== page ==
Kauko [pronounced cow-ko] Emil Kahila is a first-generation American, born just outside of Boston, Massachusetts, in 1920. His parents immigrated from Finland around the turn of the twentieth century. Kahila's father and grandfather were active community band musicians in the New World and he started playing alto horn, then trombone, at a young age.
Kahila studied trombone from age 16 at the New England Conservatory under Hans Durck Waldemar Lillebach of the Boston Symphony Orchestra (1934-1941). Kahila's book of trombone etudes was written while he was a student at NEC; dissatified with the available published studies, he wrote one etude a week for a semester and brought them in to play for Lillebach. They were eventually published by Robert King.
Kahila had the opportunity to audition for Lillebach’s chair in Boston when the elder musician left for Cleveland in 1941, but passed out of respect to his teacher and not wanting to be the "young buck" to take his chair. John Coffey filled the position instead and played through the 1951-52 season before leaving to focus on his music store business.
After graduating from NEC, Kahila joined the Houston Symphony Orchestra where he played bass trombone from 1941 to 1944, including service time spent in the Army Air Force Band during the 1942/43 season. In 1944, Kahila secured the bass trombone position with the St. Louis Symphony Orchestra. He played in St. Louis for eight seasons before joining the Boston Symphony Orchestra near the end of the 1951/52 season.
While still in St. Louis, Kahila began a long correspondence with Reynolds regarding more effective ways of extending the chromatic reach of the bass trombone to low B. In an interview with Douglas Yeo, Kahila described his role in the development of the double-valve bass trombone:
The double valve came about when we were playing the Bartok Concerto for Orchestra which, as you know, was commissioned by Koussevitsky and premiered by the Boston Symphony. I figured there must be a way to get the low B, and if I added another length of tubing I could do it. I made the plans for it and submitted it to the Reynolds Company and they said, "Sure, we'll do it." So it worked. But you know the mechanics of the trombone; the air doesn't go as freely through the valves. But I didn't have too much trouble. I used to make the gliss pretty well with it. The secret is to hit it, and when you move the slide, you're already off the second valve. Anyway, Reynolds gave me one of the horns since I had the idea and then they commercially marketed it.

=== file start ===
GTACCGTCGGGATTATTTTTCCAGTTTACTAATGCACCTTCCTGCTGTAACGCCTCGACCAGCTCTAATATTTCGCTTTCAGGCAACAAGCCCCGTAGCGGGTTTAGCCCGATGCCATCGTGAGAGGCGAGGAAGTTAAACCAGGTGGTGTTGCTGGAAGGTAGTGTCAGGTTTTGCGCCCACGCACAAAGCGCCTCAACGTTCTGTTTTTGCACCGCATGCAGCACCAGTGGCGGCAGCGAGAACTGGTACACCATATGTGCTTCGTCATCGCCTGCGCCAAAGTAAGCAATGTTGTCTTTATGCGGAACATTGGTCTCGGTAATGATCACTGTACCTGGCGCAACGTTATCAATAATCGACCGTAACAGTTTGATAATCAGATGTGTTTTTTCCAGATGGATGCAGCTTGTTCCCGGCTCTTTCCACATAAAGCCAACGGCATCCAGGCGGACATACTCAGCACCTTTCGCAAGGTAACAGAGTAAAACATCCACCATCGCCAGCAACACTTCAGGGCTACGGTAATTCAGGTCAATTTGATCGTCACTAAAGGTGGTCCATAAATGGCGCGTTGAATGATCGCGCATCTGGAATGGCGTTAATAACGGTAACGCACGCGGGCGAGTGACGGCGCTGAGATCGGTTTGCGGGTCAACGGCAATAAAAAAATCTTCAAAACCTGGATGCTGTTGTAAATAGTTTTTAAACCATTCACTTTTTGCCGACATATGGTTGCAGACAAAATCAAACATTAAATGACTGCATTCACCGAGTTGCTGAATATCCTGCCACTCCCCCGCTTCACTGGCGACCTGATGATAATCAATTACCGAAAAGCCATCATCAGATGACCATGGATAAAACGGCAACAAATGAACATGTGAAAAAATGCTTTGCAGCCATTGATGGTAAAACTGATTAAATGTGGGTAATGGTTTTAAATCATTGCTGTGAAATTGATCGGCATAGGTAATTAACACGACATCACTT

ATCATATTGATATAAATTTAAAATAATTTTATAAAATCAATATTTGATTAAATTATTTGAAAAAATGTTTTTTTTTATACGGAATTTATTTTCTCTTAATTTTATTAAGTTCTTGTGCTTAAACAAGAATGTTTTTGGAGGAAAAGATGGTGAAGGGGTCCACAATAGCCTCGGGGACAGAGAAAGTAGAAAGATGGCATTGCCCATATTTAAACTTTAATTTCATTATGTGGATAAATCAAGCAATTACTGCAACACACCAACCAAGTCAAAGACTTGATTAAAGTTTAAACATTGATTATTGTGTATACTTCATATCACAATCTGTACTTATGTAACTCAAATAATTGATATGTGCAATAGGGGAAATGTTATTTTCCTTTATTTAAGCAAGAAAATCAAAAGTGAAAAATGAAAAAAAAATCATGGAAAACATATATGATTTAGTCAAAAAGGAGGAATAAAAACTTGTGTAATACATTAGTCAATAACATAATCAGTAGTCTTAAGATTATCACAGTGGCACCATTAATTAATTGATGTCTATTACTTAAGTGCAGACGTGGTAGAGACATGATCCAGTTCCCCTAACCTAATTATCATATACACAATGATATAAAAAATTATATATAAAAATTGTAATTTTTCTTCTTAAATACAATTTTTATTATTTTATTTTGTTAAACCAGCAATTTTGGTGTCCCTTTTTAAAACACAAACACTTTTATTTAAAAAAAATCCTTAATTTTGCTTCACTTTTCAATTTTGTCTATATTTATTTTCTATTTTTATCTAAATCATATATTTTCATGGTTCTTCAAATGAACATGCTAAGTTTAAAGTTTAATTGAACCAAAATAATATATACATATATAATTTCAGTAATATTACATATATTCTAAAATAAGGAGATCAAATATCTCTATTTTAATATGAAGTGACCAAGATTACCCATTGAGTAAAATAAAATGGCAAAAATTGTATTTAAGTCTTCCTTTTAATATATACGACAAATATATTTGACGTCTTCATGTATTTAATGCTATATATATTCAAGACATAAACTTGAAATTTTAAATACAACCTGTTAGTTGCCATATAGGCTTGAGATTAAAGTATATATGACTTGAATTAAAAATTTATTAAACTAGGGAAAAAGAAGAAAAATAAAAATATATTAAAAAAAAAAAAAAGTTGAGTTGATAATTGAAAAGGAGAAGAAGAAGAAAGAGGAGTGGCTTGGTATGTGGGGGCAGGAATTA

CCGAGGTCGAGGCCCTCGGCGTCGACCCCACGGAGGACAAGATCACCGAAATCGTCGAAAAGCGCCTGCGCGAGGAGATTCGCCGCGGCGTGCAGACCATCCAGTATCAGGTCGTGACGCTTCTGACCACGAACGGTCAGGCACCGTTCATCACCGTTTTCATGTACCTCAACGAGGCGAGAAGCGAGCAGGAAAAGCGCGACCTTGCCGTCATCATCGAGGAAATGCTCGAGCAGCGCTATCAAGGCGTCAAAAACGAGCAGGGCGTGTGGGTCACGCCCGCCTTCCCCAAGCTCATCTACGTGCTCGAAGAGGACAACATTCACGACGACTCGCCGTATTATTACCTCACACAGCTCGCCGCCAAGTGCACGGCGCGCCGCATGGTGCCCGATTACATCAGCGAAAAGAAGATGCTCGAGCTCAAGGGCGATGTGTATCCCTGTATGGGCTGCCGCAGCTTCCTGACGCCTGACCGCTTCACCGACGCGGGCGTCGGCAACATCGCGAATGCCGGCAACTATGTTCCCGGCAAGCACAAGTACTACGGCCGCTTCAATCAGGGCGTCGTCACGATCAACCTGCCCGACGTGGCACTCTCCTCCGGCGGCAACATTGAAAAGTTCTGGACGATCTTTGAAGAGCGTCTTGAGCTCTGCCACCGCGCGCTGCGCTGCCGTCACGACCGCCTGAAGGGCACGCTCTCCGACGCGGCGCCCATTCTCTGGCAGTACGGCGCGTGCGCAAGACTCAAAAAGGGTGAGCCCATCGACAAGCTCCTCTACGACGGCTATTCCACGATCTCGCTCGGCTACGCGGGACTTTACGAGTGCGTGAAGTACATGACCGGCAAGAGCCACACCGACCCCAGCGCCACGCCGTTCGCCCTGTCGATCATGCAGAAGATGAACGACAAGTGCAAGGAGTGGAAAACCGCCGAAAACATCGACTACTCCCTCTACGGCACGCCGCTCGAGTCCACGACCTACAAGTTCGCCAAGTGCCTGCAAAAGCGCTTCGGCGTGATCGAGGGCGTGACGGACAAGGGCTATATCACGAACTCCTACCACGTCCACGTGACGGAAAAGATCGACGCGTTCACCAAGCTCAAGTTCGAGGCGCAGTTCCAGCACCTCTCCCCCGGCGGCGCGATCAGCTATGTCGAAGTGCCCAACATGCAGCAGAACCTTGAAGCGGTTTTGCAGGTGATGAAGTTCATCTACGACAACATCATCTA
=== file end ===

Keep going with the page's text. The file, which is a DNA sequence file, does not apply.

In another interview, Kahila noted that there was no discussion of royalty payments with Reynolds and that he was just happy to have a trombone where he didn't have to "fake [the low B] anymore." [Cape Cod Times. May 20, 2002. Pages B1-B2.]
Kahila had joined the BSO playing a Schmidt bass trombone originally owned and played by his teacher, Lillebach. Kahila picked up a Reynolds single-valve bass trombone [model 72-X] in the mid 1950's for the Boston Pops concerts because it was lighter and more responsive than the Schmidt. Even after the double-valve Reynolds model was available, Kahila preferred to play the single-valve Reynolds or Schmidt as his "regular" horn.
A featured artist with Reynolds during the 1950s, Kahila appeared in catalogs and advertisements for Reynolds bass trombones along with fellow artists Allen Ostrander (New York Philharmonic) and Louis Counihan (Metropolitan Opera Orchestra).
Kahila retired early from the BSO in 1972 to take care of family. He died in 2013 at age 93 in his home.
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